• Medication Amount (i.e. 1 tab or ½ tab) – This is the amount that you are supposed to take.
    • Frequency – How often and when?
    • Route – How is it taken (orally, sublingually, intravenously, etc.)?
    • Purpose – Some medications are used for different things

Keep your list with you in a wallet or purse when you leave home and especially when you travel.  And remember, keep your list updated!

2. Commit to one pharmacy


Find one you like and stick with it. All your prescriptions should be dispensed from here. Get to know the pharmacists and don’t hesitate to ask questions, even if it concerns an over-the-counter medicine. Your pharmacy may also deliver prescriptions right to your door. Just ask!

3. Choose a medication pillbox or automated dispensing system

Visit your pharmacy and purchase a medication planner, also called a pillbox. If your medication doesn’t change often, go for the monthly one. If your medications are changing frequently, a two-week box may be better to get you started. Tips for choosing a medication planner:

Look for one that has big enough tabs for you to see and operate. Ezy Dose® Pill Planners and Medtime Planners®  come in a variety of sizes. The Jon Locked Pill Dispenser adds another layer of convenience and assurance by locking all the tabs until it is time to dispense the medications. No more worries about spilling a planner and getting mixed up!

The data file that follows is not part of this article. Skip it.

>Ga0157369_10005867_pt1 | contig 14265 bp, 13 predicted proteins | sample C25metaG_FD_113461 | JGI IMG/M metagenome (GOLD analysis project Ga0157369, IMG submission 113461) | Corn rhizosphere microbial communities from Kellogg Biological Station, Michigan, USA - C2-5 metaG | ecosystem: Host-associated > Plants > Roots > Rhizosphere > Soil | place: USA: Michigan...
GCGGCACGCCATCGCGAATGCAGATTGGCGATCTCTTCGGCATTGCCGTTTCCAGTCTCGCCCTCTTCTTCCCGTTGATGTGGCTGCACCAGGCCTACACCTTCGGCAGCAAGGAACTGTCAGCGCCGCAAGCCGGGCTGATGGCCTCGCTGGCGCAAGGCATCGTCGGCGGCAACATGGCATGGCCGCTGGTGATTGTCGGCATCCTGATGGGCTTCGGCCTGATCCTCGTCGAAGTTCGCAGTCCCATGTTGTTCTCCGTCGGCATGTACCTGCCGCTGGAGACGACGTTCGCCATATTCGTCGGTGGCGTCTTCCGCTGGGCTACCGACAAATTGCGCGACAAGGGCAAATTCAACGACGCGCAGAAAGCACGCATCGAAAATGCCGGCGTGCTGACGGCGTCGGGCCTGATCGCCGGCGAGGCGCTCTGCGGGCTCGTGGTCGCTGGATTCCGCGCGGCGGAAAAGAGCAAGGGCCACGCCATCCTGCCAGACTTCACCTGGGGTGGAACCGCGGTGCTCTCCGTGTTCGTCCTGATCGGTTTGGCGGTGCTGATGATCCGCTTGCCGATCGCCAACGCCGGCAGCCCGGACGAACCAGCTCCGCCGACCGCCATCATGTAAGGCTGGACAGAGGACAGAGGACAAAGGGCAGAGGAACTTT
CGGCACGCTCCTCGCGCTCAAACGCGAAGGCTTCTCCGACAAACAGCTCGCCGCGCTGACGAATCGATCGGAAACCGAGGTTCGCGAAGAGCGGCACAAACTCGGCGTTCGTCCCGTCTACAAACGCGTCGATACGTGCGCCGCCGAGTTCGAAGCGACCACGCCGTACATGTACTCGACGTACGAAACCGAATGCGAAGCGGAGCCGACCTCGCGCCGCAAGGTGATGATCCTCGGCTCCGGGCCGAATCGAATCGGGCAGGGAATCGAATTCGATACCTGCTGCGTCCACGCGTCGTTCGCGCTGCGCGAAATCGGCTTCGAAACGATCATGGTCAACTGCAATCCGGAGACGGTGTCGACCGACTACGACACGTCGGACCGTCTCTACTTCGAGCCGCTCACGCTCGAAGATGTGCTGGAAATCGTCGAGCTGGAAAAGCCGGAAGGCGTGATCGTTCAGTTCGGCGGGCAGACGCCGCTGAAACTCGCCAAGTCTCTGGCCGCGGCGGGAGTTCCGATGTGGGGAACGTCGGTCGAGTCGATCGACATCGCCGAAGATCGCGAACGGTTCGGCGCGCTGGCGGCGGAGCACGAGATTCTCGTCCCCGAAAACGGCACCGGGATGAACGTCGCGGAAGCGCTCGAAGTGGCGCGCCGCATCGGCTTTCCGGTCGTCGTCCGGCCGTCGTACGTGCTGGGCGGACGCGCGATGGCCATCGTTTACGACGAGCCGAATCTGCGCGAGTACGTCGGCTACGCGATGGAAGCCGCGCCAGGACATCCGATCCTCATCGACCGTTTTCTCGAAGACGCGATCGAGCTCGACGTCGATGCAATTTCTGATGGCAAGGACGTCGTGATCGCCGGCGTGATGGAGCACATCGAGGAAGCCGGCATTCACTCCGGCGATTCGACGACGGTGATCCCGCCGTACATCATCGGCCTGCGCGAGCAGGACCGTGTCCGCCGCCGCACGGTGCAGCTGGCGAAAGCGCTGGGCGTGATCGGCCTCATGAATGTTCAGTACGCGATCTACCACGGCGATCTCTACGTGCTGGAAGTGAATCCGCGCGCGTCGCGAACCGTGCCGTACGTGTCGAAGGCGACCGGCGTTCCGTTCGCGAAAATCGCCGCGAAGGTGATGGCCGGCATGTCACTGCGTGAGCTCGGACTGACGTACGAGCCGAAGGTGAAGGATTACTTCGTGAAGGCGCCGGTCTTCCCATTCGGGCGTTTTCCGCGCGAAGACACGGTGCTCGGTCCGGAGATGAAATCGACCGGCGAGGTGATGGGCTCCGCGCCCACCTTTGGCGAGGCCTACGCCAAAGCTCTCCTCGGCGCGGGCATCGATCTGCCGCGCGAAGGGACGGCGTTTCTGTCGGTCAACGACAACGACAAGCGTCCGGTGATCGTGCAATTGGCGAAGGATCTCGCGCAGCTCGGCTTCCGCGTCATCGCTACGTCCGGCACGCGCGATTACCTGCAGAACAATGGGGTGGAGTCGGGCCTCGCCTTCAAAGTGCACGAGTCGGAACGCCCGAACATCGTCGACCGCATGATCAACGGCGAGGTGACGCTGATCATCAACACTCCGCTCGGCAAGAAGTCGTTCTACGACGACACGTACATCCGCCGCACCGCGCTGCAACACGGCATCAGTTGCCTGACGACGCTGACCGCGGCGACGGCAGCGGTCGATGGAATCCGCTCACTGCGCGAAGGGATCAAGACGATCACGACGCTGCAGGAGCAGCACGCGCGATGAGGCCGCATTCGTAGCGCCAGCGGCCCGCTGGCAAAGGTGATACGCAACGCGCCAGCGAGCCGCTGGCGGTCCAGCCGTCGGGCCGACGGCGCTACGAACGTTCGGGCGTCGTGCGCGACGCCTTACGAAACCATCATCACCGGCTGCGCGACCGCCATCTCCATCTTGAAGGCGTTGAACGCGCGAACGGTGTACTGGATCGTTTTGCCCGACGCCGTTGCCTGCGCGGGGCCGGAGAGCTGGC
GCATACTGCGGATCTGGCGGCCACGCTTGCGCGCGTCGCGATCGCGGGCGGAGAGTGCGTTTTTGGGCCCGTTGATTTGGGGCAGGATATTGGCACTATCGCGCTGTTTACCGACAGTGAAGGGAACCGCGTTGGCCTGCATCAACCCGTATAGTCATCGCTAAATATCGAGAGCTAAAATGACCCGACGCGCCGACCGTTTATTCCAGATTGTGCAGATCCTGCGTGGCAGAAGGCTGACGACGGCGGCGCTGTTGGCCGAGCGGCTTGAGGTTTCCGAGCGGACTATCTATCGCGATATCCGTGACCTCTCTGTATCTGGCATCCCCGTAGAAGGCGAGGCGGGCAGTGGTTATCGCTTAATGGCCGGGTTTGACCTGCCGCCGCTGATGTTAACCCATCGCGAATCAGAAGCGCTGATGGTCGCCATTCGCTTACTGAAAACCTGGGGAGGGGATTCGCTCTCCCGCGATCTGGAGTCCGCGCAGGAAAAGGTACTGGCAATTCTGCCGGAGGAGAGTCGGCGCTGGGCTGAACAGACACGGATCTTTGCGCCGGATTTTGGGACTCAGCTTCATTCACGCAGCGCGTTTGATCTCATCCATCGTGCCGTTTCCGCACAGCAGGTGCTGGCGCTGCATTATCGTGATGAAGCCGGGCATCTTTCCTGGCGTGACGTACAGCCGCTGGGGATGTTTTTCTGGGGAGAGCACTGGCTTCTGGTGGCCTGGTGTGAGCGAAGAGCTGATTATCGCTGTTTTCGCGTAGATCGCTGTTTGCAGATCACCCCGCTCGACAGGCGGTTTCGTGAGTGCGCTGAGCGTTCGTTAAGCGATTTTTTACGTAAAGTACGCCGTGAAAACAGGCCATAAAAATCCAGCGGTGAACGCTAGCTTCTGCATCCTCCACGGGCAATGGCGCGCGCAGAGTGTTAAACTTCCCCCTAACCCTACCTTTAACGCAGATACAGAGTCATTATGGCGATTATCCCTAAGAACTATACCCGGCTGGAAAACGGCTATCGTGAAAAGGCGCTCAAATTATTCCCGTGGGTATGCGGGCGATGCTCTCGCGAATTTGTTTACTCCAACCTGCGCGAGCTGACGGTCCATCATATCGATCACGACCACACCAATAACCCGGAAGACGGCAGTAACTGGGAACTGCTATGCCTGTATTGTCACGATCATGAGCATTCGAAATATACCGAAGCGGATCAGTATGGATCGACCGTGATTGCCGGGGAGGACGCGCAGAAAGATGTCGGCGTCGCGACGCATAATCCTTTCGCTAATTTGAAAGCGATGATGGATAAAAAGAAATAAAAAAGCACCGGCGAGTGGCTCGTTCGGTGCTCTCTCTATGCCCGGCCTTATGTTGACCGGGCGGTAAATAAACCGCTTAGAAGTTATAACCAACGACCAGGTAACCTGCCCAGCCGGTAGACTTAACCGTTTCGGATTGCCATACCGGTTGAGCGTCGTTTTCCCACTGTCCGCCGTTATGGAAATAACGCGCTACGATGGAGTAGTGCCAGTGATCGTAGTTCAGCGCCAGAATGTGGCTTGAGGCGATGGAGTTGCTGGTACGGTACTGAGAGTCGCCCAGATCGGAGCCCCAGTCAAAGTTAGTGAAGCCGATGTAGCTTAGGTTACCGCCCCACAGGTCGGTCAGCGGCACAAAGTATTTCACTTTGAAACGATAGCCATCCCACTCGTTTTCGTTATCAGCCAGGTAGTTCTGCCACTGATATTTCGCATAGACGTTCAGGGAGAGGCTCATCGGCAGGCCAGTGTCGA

The first time you set these up, you may need to reorder some medications so you have enough to fill all your boxes and get all your meds on the same ordering cycle. Some medications will run out earlier than others and you don’t want to start getting confused about what medications are in the planners and which ones aren’t.

Always get a medication planner that has the correct time slots for you. For example, if you take medications three times a day, don’t get a pill planner that only has morning and night! This will cause more confusion. 

You may want to consider an automatic pill dispenser. With a little bit of time invested up-front, these work great and can even let a caregiver know via text messaging when medication is dispensed or if a dose was missed. It’s still a good idea to keep a pillbox on hand for vacations or times you’ll be away from home. Read more about automated dispensing systems in one of our past posts, Medication Management Tips and Tools.